Japanese submarine I-10
I-10 at Penang, 1942
|Empire of Japan|
|Builder:||Kawasaki Yard, Kobe|
|Launched:||20 September 1939|
|Commissioned:||31 October 1941|
|Fate:||Sunk, 4 July 1944|
|Class and type:||Type A1 submarine|
|Length:||113.7 m (373 ft 0 in) overall|
|Beam:||9.5 m (31 ft 2 in)|
|Draft:||5.3 m (17 ft 5 in)|
|Test depth:||100 m (330 ft)|
|Aircraft carried:||1 × Yokosuka E14Y seaplane|
|Aviation facilities:||1 × catapult|
Design and description
The submarines of the A1 type were versions of the preceding J3 class with superior range, improved aircraft installation, and were fitted as squadron flagships. They displaced 2,966 tonnes (2,919 long tons) surfaced and 4,195 tonnes (4,129 long tons) submerged. The submarines were 113.7 meters (373 ft 0 in) long, had a beam of 9.5 meters (31 ft 2 in) and a draft of 5.3 meters (17 ft 5 in). They had a diving depth of 100 meters (330 ft).
For surface running, the boats were powered by two 6,200-brake-horsepower (4,623 kW) diesel engines, each driving one propeller shaft. When submerged each propeller was driven by a 1,200-horsepower (895 kW) electric motor. They could reach 19 knots (35 km/h; 22 mph) on the surface and 8.25 knots (15.28 km/h; 9.49 mph) underwater. On the surface, the A1s had a range of 16,000 nautical miles (30,000 km; 18,000 mi) at 16 knots (30 km/h; 18 mph); submerged, they had a range of 90 nmi (170 km; 100 mi) at 3 knots (5.6 km/h; 3.5 mph).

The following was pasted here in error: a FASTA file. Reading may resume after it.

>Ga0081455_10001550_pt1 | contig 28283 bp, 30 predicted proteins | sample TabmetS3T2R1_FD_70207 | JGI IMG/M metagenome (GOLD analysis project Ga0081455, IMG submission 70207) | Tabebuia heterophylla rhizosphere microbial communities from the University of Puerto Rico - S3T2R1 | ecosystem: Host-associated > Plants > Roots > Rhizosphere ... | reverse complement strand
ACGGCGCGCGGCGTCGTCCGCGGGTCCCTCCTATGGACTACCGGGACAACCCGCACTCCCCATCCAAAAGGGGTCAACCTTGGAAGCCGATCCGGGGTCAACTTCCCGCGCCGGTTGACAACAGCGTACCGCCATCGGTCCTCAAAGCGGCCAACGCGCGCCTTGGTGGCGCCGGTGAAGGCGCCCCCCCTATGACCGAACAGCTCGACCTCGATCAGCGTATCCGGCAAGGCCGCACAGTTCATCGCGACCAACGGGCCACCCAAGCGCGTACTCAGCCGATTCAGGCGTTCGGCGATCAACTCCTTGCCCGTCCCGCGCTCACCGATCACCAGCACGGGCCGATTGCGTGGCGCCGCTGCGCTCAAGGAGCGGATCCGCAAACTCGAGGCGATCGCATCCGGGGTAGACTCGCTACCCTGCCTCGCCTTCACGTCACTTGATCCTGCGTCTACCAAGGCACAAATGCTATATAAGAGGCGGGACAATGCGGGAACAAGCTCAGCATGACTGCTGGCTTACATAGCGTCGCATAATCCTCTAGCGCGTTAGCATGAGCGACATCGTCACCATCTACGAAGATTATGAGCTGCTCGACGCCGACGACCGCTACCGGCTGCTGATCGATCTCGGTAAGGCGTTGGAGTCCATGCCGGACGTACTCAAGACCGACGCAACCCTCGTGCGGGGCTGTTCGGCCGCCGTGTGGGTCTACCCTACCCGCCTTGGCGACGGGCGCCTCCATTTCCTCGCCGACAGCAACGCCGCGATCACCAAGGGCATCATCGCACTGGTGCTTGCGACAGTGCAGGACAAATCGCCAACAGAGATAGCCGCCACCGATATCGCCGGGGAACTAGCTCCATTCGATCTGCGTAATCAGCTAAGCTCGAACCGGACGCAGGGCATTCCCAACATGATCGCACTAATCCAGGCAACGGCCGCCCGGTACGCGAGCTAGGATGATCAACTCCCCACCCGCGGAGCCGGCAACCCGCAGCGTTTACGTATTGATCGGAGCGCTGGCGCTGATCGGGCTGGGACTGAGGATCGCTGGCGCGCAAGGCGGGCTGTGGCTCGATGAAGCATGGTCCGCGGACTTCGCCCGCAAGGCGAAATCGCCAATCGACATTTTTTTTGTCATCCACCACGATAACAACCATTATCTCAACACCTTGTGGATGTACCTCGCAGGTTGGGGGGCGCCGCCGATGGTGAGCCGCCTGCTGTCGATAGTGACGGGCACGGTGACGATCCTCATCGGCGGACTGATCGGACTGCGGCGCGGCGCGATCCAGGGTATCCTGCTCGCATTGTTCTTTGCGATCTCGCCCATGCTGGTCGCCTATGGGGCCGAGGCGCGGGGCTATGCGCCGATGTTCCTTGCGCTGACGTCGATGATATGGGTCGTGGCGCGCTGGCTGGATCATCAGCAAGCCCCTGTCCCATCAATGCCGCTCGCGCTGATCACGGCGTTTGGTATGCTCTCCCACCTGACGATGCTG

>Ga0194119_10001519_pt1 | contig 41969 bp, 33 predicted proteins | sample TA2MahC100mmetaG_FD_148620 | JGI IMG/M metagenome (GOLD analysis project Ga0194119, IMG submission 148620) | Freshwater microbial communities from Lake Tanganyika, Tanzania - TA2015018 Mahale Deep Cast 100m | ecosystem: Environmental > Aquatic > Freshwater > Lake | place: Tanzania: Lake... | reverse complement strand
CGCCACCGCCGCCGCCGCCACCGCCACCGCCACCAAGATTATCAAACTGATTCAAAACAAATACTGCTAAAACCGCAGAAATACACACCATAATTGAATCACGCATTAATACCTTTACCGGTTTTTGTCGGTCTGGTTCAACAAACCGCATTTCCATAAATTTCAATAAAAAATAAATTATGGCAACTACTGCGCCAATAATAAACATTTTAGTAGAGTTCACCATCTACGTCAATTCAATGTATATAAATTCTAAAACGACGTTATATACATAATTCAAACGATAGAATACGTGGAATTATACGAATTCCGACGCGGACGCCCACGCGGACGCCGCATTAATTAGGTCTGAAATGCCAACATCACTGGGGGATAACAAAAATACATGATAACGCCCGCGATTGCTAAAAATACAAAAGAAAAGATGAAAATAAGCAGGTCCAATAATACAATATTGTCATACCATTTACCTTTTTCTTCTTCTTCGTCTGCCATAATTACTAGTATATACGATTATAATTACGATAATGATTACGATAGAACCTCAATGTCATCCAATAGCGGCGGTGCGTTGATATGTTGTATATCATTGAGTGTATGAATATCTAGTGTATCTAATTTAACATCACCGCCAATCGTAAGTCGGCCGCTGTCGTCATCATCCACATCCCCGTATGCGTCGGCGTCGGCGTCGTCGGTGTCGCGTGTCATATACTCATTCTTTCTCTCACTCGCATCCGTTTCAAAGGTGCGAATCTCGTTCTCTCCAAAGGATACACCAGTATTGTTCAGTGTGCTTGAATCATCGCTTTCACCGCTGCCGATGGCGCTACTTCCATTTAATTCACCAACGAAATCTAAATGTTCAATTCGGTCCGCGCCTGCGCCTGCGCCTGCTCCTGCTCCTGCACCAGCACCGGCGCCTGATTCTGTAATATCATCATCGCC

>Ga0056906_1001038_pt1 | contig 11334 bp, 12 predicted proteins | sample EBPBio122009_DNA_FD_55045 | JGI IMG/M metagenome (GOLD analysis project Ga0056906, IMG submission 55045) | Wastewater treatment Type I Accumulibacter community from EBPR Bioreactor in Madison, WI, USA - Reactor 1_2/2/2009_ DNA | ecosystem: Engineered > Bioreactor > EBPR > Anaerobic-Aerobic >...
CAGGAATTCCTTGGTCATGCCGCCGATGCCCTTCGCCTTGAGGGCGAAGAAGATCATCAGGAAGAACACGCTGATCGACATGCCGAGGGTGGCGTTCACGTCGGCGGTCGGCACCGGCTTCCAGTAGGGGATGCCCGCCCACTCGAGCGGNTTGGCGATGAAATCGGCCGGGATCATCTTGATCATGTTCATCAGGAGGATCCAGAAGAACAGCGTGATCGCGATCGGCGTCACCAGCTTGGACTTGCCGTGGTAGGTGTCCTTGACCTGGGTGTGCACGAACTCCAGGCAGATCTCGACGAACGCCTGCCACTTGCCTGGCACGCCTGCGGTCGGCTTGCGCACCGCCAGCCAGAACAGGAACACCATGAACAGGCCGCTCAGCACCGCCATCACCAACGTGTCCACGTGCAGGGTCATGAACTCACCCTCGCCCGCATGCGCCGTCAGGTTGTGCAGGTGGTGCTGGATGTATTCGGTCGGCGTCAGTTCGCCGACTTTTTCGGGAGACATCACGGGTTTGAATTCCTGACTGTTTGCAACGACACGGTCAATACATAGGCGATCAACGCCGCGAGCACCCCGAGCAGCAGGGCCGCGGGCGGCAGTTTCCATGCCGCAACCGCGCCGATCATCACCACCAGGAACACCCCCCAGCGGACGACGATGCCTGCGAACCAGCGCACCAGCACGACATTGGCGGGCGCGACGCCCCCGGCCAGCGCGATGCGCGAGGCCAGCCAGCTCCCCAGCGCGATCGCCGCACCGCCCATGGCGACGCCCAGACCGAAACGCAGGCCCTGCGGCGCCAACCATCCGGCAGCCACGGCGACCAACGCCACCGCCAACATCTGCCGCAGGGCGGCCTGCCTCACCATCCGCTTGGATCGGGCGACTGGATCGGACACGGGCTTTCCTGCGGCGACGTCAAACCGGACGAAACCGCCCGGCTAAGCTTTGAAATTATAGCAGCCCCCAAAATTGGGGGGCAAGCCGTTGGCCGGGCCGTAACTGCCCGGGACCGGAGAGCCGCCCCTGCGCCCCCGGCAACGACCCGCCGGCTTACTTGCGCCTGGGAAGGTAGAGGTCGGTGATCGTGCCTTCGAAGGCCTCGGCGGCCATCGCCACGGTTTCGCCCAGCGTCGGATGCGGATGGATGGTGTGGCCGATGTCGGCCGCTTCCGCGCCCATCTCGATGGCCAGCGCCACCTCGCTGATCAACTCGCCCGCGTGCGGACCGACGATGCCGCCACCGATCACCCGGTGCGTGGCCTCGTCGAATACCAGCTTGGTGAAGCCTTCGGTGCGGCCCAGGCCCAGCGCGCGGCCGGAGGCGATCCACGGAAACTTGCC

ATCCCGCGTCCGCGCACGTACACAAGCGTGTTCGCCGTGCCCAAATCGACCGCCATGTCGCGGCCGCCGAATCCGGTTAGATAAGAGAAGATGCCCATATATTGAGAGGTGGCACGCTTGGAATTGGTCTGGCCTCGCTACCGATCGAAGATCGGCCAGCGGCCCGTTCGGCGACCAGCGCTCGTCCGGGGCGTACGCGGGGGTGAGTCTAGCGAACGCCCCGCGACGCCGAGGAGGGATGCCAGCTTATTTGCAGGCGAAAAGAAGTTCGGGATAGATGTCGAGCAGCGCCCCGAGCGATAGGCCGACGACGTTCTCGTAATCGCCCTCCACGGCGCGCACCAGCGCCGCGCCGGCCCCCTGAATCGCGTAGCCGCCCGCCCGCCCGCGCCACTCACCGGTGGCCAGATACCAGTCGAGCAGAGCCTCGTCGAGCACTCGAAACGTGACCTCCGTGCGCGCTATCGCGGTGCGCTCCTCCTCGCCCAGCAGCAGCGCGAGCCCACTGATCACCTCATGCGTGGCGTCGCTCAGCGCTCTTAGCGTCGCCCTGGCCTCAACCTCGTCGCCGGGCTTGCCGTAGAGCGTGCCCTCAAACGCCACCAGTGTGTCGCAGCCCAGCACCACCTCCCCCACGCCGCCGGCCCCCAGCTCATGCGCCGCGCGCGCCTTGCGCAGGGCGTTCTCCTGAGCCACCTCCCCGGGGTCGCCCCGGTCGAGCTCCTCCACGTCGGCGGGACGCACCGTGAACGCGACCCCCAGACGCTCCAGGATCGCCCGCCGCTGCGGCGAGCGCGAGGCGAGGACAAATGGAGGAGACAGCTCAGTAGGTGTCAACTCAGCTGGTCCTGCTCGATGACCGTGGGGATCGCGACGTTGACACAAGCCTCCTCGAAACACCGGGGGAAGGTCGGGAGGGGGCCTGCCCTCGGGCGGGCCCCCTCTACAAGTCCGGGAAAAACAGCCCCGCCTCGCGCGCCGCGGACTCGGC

The boats were armed with four internal bow 53.3 cm (21.0 in) torpedo tubes and carried a total of 18 torpedoes. They were also armed with a single 14 cm (5.5 in) deck gun and two twin 25 mm (1 in) Type 96 anti-aircraft guns.
Unlike the J3 class, the aircraft hangar is integrated into the conning tower and faces forward; the positions of the deck gun and the catapult were exchanged so the aircraft can use the forward motion of the ship to supplement the speed imparted by the catapult.
Construction and career
On 30 November 1941, I-10, patrolling in the South Sea region in advance of the attack on Pearl Harbor, launched a Yokosuka E14Y floatplane on a night air sortie of Suva Bay in the Fiji Islands. It reported sighting no enemy in the harbor but then failed to return to the sub. The I-10 searched for three days but failed to find the scout.
I-10 conducted long-range operations in the Indian Ocean and the Pacific, using her seaplane to carry out reconnaissance on the harbours of Durban and Port Elizabeth and other locales, including Madagascar during 1942. I-10 was sunk on 4 July 1944 by US warships David W Taylor and Riddle while operating in the Pacific east of Saipan, in the Mariana Islands.
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